Last October I attended a gala celebration of the poet Haim Gouri’s 90th birthday thrown by the city of Tel Aviv. Although Gouri has lived his adult life in Jerusalem, Ron Huldai, the mayor of Tel Aviv, was intent on appropriating this milestone for his city, as Gouri was born in Tel Aviv and, the mayor argued, hadn’t Gouri written innumerable poems about the White City? The large auditorium in the new wing of the Tel Aviv Museum of Art was filled to capacity, and, as a group of actors and musicians alternately declaimed Gouri’s poems and played musical settings of them, the audience sat in rapt attention, at home with dozens of texts for which only the titles were given in the program. Finally, the poet himself was helped to the stage. Although Gouri was a little unsteady on his feet, his voice was confident as he honored his hosts, evoking the heady days of Tel Aviv’s literary cafes and reciting stanzas of its great poets from memory.
The Israeli literary supplements last fall were full of long interviews with Gouri conducted by such well-known writers as Meir Shalev, Ariel Hirschfeld, and Nir Baram. Over the holidays last fall, the great critic-scholar Dan Miron published a seven-part series on the inner development of Gouri’s poetry in Ha’aretz. The Bialik Institute together with Kibbutz Ha-me’uchad put out two large volumes of Gouri’s prose.
It’s hard to exaggerate the importance of poetry in 20th-century Israeli culture. The willful disengagement from Orthodox beliefs and practices that accompanied the Zionist revolution left the spiritual needs of secular Israelis unattended to, and the writing and reading of poetry have often become a kind of sacrament filling that void. Beginning in Eastern Europe and continuing in Palestine, Hebrew readers looked to poets not only to illuminate their private experience but also to serve as secular prophets.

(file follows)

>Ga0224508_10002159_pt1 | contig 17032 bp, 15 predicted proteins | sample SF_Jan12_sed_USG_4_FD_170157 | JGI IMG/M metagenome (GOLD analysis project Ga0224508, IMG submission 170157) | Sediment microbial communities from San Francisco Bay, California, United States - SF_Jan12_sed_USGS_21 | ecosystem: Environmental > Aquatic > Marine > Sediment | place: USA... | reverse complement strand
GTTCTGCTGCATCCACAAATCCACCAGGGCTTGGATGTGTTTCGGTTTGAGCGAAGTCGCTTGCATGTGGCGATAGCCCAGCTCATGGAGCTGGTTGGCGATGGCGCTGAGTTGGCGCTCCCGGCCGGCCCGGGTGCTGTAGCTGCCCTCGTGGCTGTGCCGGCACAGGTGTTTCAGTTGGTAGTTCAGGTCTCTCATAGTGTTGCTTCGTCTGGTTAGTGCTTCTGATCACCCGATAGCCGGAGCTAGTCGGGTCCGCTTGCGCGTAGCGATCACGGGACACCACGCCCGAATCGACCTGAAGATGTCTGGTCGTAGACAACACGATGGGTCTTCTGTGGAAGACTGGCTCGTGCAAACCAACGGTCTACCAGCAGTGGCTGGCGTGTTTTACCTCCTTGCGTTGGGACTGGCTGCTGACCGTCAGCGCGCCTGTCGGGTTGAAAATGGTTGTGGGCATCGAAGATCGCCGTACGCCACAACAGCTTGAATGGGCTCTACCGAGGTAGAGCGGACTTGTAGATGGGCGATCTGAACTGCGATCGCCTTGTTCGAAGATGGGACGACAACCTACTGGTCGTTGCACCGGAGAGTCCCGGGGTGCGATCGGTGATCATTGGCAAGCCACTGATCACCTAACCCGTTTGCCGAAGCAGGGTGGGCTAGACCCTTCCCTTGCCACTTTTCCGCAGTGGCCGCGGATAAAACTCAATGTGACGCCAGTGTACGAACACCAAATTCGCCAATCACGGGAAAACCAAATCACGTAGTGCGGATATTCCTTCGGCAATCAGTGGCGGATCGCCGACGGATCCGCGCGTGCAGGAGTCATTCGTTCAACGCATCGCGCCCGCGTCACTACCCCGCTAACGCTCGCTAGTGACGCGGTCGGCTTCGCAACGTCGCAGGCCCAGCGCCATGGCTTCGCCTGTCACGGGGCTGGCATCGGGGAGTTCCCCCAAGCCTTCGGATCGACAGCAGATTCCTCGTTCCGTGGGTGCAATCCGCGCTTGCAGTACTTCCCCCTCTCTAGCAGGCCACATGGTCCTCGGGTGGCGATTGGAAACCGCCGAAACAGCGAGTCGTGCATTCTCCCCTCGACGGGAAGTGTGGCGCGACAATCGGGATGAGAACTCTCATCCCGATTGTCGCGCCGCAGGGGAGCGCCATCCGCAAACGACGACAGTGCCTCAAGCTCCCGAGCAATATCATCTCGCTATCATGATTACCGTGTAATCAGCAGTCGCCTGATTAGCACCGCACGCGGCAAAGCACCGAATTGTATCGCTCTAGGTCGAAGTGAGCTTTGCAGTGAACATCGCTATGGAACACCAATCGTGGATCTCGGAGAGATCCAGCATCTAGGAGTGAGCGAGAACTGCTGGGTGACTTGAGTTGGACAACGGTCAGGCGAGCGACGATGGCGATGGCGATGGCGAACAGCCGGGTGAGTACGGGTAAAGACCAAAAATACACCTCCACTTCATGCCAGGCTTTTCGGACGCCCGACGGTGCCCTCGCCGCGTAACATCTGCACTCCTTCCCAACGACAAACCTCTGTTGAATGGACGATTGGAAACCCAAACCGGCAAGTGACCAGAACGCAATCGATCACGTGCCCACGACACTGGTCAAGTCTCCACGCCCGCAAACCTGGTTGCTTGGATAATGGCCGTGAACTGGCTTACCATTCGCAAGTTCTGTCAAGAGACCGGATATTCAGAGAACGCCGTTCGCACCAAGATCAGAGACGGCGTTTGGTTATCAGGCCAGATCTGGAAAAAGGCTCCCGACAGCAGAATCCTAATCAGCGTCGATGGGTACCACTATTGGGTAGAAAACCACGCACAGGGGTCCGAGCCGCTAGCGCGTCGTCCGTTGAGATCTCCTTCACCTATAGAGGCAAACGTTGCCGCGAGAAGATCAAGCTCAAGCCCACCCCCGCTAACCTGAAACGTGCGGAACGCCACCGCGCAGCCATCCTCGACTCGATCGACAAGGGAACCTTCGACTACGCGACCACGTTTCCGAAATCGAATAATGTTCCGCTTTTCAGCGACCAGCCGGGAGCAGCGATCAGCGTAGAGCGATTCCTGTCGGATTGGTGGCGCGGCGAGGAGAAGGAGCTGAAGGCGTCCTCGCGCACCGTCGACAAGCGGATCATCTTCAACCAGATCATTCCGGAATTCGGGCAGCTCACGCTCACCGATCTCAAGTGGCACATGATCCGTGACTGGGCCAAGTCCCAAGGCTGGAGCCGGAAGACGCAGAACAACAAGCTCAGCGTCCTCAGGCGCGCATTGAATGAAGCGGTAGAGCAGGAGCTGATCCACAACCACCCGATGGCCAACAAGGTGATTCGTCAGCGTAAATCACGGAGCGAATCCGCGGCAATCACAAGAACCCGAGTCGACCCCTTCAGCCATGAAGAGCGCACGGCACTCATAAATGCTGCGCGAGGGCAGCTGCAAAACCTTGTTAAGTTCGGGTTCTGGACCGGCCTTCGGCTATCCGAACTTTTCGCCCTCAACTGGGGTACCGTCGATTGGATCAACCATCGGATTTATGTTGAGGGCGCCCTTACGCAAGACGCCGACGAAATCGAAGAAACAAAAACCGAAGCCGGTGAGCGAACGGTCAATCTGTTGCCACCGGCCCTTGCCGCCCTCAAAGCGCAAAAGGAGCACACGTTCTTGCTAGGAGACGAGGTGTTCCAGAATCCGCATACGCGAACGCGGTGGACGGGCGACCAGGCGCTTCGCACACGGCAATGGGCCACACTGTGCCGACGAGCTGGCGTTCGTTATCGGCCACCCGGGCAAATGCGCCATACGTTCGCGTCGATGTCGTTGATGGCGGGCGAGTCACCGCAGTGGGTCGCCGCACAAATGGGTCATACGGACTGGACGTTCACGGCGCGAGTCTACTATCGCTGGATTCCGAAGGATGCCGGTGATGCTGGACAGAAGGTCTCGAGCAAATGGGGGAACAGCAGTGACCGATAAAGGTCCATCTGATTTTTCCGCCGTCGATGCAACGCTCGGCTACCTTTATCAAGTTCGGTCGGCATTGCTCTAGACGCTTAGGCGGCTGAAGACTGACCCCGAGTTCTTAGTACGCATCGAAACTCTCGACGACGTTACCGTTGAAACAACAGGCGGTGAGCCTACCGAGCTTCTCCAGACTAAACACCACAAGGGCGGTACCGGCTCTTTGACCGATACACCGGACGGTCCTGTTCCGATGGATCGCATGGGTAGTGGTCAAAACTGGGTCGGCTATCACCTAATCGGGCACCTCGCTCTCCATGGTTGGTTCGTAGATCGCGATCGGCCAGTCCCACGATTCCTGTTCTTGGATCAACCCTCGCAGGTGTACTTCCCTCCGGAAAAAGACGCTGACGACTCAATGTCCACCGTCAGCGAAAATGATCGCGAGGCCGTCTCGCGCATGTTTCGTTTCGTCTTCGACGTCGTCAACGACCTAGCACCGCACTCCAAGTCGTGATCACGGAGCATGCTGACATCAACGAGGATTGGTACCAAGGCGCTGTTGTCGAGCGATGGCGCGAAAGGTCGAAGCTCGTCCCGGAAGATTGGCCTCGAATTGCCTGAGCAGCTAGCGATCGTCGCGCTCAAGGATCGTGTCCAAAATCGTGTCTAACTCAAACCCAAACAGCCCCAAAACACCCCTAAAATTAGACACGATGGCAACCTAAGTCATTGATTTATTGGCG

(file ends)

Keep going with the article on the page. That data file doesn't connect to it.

Each generation of the Hebrew literary public has further sought to invest some figure with the real if unofficial status of “national poet.” It began with Bialik and was passed on to Natan Alterman. For some, the awesome Revisionist poet Uri Zvi Greenberg bore the mantel. Later in the century, that distinction belonged to Yehuda Amichai. But Amichai, who is very different from his contemporary Gouri as a poet and a public figure, died in 2000. Since then, Gouri has taken the position, and there are many who would say that it has been his all along. The only other living contender is Natan Zach, age 83, whose brilliant, stripped-down existentialist verse revolutionized Hebrew poetry in the 1960s. But Zach doesn’t fill the bill for two reasons. To be a national poet, it hardly bears saying, one has to evince sympathy for the nation, and Zach has long distanced himself from the Zionist enterprise. Moreover Zach never followed his stylistic breakthroughs of 50 years ago with accomplishments that connected with the poetry-reading public.
Here is where Gouri has shone. Rather than marching in place or remaining content to recycle his favorite themes, at the age of 86 in 2009 Gouri published a book-length cycle of poems called Eyval—more on the meaning of the title and the significance of the work later on—that was regarded by readers and critics alike as perhaps the best thing he had ever written. Gouri thus spared the public the embarrassment of having to celebrate him at 90 as a literary relic—the kind of grand old man of letters whose only recent achievement is his longevity. Instead, the new late-in-life book stimulated public discussion about the shape of Gouri’s career and how it moved from its initiation in the War of Independence through several discernable stations to arrive at this late consummation.